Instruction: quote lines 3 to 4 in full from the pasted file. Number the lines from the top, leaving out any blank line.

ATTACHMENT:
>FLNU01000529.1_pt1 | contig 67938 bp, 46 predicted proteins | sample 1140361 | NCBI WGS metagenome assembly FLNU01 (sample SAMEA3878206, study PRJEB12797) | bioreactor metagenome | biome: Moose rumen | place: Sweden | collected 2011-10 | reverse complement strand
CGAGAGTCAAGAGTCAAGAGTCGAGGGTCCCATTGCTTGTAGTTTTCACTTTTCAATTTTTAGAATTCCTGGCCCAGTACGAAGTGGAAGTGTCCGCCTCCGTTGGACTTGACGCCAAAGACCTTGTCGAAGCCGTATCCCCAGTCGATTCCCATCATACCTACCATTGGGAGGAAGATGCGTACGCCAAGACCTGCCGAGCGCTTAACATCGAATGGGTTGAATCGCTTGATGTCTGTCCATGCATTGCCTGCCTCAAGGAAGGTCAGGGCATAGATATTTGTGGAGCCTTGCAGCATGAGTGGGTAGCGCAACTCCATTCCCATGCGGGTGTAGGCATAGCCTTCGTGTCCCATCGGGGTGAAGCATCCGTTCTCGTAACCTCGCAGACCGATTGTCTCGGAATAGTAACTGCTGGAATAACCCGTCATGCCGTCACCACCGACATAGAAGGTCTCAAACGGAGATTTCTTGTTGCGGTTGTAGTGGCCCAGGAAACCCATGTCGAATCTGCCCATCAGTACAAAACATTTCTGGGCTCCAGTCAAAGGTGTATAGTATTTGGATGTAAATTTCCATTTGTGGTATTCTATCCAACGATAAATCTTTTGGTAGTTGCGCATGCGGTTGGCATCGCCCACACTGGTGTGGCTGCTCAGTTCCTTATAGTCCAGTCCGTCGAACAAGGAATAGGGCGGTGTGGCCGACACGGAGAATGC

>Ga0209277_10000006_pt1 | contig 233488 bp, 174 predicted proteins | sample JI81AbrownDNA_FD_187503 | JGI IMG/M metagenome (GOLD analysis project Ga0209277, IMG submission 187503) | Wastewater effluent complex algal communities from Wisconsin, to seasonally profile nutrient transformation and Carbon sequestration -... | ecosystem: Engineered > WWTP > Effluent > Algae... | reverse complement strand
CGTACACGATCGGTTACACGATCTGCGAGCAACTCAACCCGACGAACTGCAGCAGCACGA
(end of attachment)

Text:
>Ga0209277_10000006_pt1 | contig 233488 bp, 174 predicted proteins | sample JI81AbrownDNA_FD_187503 | JGI IMG/M metagenome (GOLD analysis project Ga0209277, IMG submission 187503) | Wastewater effluent complex algal communities from Wisconsin, to seasonally profile nutrient transformation and Carbon sequestration -... | ecosystem: Engineered > WWTP > Effluent > Algae... | reverse complement strand
CGTACACGATCGGTTACACGATCTGCGAGCAACTCAACCCGACGAACTGCAGCAGCACGA